"HOME OF THE MOUNTAIN GODS - KCNP" Top 5 Page for this destination Kings Canyon National Park by mtncorg
Kings Canyon National Park Travel Guide: 117 reviews and 271 photos
Of the three Sierran national parks, Kings Canyon NP is probably the least-known. It also contains the highest percentage of wilderness. Only one road barely begins to penetrate the Park - CA 180 coming east from Grants Grove 38 miles to Roads End. From here, it is all uphill, rugged and beautifully wild. This being California, even with a lesser-known national park, it pays to plan ahead if you are hoping to visit even the backcountry. You need to get permits; to understand trail quotas; to comprehend camping procedures - which on certain trails (ie Rae Lakes Loop) can get downright complicated. You need to know either how to hang your food or keep bear canisters for your food in the backcountry. Gone are the times, like on my first backcountry foray atop the crest of San Gregornio, in Southern California, when a nearby Hispanic family got to play host to a pair of bears at 3 in the morning. the family had had a very proper dinner the night before and well ..... what bear doesn't enjoy tamales and leftover fajitas?
For all of the hundreds of miles of trail within Kings Canyon NP, most foot - and horse - traffic is concentrated in a few areas: the Rae Lakes Loop, Kearsarge Pass, the John Muir trail and Bishop Pass. Take another trail and you will have solitude. Entry points to the Park are limited to - though not inclusively - South Lake in the north (get there from the town of Bishop to the east); Onion Valley to the southeast (up from Independence); Roads End and Cedar Grove, both on CA 180 in the Park's southwest. From the west, you will start out hiking much lower and need a couple of days to be able to reach the high country along the Sierran crest. From the east, you can cross the crest in your first day, but you need to be careful gaining a lot of altitude intially. It is not a bad idea to do some dayhiking along the eastside first, before plunging in on a big backpack. Remember the climbers' adage: Climb high, camp low. Going straight to camp at higher than 10000 feet/3030 meters is a sure way to spend a restless night, something not needed with the level of physical exertions required at these heights.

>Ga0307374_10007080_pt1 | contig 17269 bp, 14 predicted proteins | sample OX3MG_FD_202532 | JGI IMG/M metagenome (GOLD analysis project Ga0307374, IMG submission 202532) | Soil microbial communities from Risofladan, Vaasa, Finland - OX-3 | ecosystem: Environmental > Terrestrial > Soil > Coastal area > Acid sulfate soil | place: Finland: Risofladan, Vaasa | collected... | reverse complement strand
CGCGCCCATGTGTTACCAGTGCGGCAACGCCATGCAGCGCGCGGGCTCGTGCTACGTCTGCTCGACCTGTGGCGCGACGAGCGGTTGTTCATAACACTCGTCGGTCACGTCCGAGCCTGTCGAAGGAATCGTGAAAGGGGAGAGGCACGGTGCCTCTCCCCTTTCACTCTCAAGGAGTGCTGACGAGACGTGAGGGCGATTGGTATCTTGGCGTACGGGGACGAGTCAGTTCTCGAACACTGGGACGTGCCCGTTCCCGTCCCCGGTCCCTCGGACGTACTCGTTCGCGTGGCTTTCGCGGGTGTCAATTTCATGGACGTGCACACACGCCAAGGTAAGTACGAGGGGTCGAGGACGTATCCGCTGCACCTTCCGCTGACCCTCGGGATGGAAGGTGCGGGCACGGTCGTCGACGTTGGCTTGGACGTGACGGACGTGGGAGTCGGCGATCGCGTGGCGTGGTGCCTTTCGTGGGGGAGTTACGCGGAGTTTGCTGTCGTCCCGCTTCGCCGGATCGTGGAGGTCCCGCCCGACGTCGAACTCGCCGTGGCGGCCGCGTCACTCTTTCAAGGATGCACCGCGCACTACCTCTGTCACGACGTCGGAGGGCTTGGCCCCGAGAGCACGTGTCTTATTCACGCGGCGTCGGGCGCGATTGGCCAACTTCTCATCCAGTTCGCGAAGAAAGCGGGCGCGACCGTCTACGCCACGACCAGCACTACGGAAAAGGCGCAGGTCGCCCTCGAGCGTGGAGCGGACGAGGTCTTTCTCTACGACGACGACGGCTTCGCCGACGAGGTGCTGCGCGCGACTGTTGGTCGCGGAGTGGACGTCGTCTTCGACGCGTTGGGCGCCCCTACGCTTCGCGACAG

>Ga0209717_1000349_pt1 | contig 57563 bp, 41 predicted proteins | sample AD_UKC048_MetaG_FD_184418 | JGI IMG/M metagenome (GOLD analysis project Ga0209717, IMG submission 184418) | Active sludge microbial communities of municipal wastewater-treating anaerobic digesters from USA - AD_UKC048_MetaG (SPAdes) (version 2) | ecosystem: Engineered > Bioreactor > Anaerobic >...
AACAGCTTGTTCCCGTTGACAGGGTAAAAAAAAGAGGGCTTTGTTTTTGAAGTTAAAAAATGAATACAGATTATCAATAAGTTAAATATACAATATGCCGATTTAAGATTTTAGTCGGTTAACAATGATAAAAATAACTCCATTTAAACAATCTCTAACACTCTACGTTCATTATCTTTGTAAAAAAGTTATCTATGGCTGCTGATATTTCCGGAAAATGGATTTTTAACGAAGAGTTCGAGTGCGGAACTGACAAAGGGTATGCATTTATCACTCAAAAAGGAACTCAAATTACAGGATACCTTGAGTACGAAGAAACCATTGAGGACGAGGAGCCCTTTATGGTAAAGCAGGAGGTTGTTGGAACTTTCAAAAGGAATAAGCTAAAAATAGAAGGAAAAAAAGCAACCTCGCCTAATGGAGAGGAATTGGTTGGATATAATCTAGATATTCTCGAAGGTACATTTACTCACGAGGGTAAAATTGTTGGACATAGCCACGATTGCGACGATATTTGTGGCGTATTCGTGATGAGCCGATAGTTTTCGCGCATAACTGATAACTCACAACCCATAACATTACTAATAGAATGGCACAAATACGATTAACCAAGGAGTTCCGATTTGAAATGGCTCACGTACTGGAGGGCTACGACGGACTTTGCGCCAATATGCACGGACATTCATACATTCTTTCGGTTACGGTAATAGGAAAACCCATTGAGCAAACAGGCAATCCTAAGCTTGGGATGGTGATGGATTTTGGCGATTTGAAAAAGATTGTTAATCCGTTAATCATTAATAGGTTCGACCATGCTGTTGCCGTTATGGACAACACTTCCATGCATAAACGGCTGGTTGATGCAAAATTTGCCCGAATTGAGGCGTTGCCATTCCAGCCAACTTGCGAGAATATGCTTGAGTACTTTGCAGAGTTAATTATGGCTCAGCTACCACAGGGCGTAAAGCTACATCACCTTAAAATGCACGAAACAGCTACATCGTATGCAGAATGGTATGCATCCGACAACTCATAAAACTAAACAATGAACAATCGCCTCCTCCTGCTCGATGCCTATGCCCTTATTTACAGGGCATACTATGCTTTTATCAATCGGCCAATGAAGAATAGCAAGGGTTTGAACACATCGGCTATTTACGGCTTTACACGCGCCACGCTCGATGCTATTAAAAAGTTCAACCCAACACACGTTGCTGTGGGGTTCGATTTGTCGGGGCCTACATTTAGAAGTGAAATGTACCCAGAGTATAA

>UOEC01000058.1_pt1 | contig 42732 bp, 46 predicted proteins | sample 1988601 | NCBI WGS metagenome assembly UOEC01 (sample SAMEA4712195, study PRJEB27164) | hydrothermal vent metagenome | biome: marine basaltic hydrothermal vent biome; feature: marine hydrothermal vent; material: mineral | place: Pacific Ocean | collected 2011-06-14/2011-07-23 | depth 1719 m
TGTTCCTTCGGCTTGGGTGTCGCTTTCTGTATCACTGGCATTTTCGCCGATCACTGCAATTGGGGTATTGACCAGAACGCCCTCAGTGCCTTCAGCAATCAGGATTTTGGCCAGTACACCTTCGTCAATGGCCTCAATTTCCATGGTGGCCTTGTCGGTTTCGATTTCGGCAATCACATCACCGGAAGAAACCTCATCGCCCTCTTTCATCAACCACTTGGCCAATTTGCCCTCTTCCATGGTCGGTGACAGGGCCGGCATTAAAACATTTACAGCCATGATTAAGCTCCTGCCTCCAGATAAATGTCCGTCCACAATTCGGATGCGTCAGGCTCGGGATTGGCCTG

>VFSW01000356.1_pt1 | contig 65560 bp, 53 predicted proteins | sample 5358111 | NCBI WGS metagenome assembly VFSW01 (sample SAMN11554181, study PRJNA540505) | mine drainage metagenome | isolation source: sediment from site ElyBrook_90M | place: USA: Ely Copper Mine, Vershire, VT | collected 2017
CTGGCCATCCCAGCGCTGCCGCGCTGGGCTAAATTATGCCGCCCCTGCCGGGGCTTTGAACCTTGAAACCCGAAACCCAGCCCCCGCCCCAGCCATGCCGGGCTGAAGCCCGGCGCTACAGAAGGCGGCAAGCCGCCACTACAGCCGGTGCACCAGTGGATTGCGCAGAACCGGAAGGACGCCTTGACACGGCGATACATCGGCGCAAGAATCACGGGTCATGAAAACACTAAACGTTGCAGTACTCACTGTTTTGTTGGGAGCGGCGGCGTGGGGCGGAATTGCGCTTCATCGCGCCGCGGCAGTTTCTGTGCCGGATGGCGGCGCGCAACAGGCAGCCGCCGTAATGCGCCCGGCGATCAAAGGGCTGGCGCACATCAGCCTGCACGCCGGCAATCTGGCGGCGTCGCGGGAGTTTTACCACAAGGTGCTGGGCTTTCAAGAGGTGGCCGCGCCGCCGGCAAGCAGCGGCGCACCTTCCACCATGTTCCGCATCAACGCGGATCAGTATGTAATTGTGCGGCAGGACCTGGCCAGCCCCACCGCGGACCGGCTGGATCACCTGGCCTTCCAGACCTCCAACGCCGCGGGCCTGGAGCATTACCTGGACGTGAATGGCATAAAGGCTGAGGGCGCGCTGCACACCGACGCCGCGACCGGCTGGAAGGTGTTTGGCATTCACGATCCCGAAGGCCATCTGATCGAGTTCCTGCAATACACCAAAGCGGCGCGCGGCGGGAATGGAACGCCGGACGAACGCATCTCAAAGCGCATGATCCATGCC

Tourists not backpacking or hiking into the wild are, as I have noted, somewhat limited in what they can see here in Kings Canyon NP. An isolated section of the Park is centered just to the southwest of the main regions around the giant sequoias of the General Grant Grove. If you have not seen the trees of Sequoia or Yosemite - even if you have - these trees are truly mammoth in both size and age. Several dayhiking possibilities exist among these giants. In the main area of Kings Canyon NP, CA 180 reaches back 38 miles along the South Fork of the Kings River. You are at the bottom of one of the World's deepest canyons. If hiking from Roads End, you need to pick up permits at the Ranger Station in Cedar Grove. For hikers out of South Lake - Bishop Pass, you need to go to the White Mountain Ranger Station in Bishop; for Onion Valley - Kearsarge Pass, you go to the Mt Whitney Ranger Station in Lone Pine.
My tips are basically limited to long day forays into the Park from the eastside. Ahh, to live in this region and be able to devote the time involved in getting backcountry. But my home is a thousand miles to the north and looking at a map, I am always impatient to see as much of the Range of Light as I can - and the Sierra is a range that is comparable in length to the Alps of Europe. Long dayhikes have allowed me the chance to explore and nibble at a lot of the eastern Sierra on the short vacations I have spent down here.
- Pros:Granite-walled valleys, cascading streams, green flower-filled meadows, daunting views from up high
- Cons:Mostly a pack-in park; short season; campsites can be crowded with both people and bear; high altitude
- In a nutshell:Sierra Nevada Protected in Primal Form
Food lockers at major camping areas have reduced bear problems. If you are camping in areas without food lockers, you... more travel advice
From Kearsarge Pass, this peak is an easy walk-up that exponentially expands upon the views you have thus had. You... more travel advice
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